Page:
- Kentucky Derby winner Medina Spirit was allowed to enter the upcoming Preakness Stakes race, with conditions, despite having tested positive for a restricted drug after the horse's Derby victory.
- The conditions including "a binding commitment" from Medina Spirit's trainer, Bob Baffert, for "full transparency of medical and testing results that will allow for all results to be released to the public," the Preakness Stakes said in a statement.
- The 146th running of the Preakness, which is the second leg of thoroughbred racing's Triple Crown, is set for Saturday.
Kentucky Derby winner Medina Spirit on Tuesday was allowed to enter the upcoming Preakness Stakes race, with conditions, despite failing a drug test for the steroid betamethasone after its Derby victory.
The conditions include "a binding commitment" from Medina Spirit's trainer, Bob Baffert, for "full transparency of medical and testing results that will allow for all results to be released to the public," Maryland Jockey Club and 1/St Racing said in a statement.
The announcement said there will be "rigorous testing and monitoring" of Medina Spirit and another Baffert-trained horse, Concert Tour, which also is set to run in the Preakness.
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The 146th running of the Preakness, which is the second jewel of thoroughbred racing's Triple Crown, is set for Saturday at Pimlico Race Course in Baltimore.
Baffert's lawyer earlier had threatened to seek a court injunction if Medina Spirit was barred from Preakness Stakes, as the trainer awaits a second drug test from the Derby that would end with the horse's victory there being voided if it is positive.
Another Baffert horse, the filly Beautiful Gift, is entered to run in the George E. Mitchell Black-Eyed Susan Stakes at Pimlico on Friday, and will be subject to the same conditions, according to Tuesday's statement.
"If any of the three Baffert horses test positive for a banned substance, or at a level for a permitted therapeutic substance that is above the designated limit, or if after medical review, reasonable conditions warrant, Baffert or [Maryland Jockey Club] on his behalf, will scratch the horse in question," the statement said.
Baffert on Sunday disclosed that Medina Spirit tested positive for 21 picograms of betamethasone on the day of the Kentucky Derby at Churchill Downs in Louisville.
While that drug can be legally used as a therapeutic in Kentucky on a horse, any trace of it on race day is grounds for disqualification if a second test confirms it was in the blood on that day.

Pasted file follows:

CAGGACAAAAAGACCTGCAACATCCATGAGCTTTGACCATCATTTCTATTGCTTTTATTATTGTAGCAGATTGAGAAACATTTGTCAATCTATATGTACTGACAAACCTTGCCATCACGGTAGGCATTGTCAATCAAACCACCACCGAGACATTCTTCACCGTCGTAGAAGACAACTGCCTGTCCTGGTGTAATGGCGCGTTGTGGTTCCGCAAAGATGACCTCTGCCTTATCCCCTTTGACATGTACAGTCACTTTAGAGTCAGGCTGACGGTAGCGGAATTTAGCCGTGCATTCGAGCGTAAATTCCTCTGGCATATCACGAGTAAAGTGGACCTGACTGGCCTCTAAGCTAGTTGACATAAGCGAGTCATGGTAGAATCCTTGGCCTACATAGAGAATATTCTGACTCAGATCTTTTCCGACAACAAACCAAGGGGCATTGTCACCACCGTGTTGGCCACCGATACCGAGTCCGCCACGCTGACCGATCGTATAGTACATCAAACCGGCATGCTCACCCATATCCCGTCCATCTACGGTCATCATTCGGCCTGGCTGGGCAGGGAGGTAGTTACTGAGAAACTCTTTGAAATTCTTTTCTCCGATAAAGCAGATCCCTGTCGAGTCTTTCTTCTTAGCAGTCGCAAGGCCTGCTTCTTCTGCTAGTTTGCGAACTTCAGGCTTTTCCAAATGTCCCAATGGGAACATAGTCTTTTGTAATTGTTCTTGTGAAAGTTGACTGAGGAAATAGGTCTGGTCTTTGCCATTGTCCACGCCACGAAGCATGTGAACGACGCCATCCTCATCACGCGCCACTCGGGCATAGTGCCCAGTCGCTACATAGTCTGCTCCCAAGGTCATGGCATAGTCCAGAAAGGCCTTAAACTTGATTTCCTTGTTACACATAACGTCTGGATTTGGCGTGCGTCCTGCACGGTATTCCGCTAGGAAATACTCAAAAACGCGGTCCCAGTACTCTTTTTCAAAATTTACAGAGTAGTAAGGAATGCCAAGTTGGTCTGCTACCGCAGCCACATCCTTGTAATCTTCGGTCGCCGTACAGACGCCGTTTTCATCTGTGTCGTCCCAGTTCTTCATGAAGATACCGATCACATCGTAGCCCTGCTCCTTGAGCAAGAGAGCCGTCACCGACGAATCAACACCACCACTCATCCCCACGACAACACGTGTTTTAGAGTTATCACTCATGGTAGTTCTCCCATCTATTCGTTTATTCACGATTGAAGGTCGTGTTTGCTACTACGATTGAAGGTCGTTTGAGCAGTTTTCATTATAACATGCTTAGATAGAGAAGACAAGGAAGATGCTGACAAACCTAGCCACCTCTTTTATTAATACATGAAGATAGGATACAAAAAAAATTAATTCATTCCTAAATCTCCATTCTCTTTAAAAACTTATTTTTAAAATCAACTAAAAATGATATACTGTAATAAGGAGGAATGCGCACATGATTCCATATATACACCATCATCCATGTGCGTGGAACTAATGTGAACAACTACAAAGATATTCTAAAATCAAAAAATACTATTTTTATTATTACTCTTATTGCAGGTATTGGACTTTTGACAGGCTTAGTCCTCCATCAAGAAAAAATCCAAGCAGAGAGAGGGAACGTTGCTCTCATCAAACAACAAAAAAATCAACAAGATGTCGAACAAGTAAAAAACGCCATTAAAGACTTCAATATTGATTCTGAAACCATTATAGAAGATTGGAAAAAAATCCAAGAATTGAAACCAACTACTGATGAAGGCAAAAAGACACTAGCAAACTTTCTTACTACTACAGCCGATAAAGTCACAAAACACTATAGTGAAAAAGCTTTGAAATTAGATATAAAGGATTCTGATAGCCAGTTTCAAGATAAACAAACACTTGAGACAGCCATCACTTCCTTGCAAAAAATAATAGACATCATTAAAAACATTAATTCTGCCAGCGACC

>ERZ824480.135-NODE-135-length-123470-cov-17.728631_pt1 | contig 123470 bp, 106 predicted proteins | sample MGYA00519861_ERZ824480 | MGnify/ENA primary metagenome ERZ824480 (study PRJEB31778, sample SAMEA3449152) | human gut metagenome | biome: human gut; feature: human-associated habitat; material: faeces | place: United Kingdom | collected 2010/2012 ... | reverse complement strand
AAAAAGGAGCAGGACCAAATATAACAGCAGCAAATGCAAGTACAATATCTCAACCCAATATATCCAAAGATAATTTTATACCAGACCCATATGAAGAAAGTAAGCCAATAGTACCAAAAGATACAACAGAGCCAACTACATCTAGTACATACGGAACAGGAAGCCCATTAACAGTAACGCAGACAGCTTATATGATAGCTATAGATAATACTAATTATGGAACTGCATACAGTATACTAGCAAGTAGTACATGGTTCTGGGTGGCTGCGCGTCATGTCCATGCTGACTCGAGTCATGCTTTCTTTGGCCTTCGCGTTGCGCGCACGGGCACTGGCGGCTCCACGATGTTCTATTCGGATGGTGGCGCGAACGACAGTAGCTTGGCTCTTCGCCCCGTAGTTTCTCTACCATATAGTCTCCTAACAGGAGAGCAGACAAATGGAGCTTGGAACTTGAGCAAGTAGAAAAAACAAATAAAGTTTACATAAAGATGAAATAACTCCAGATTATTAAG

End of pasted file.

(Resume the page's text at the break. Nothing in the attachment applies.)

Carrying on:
Baffert, who was suspended indefinitely from Churchill Downs as a result of the failed first test, said at the time that he did not know how the steroid, which is normally used to treat a horse's joints, entered Medina Spirit's system.
"I got the biggest gut-punch in racing, for something I didn't do," Baffert said Sunday. His now-threatened victory with Medina Spirit was his seventh Kentucky Derby win.
So far this year, five Baffert-trained horses have failed drug tests.
On Tuesday, hours before the Preakness Stakes agreed to allow his horses to run, Baffert issued a statement through his lawyer saying that Medina Spirit had been treated with an antifungal ointment containing betamethasone once a day leading up to the Kentucky Derby, which was run on May 1.
"My investigation is continuing, and we do not know for sure if this ointment was the cause of the test results, or if the test results are even accurate, as they have yet to be confirmed by the split sample," Baffert said.
"I have been told that a finding of a small amount, such as 21 picograms, could be consistent with application of this type of ointment."
Mary Scollay, executive director and chief operating officer of the Racing Medication and Testing Consortium, told NBC News that it was difficult to believe that Baffert and his veterinarian did not know that betamethasone was in the medication Otomax.
"It's on the tube," Scollay said.
"It's almost an aggravating circumstance at this point."
Just two horses in the 147-year history of the Kentucky Derby have been disqualified, according to The Associated Press.
Disclosure: CNBC parent NBCUniversal owns NBC and NBC Sports, which broadcast the Triple Crown races.
Correction: An earlier version of this article incorrectly reported that there was a maximum allowable limit of betamethasone in a horse on race day in Kentucky under regulations there. In fact, any trace of that steroid in a horse is grounds for disqualification if subsequent testing confirms its presence on race day.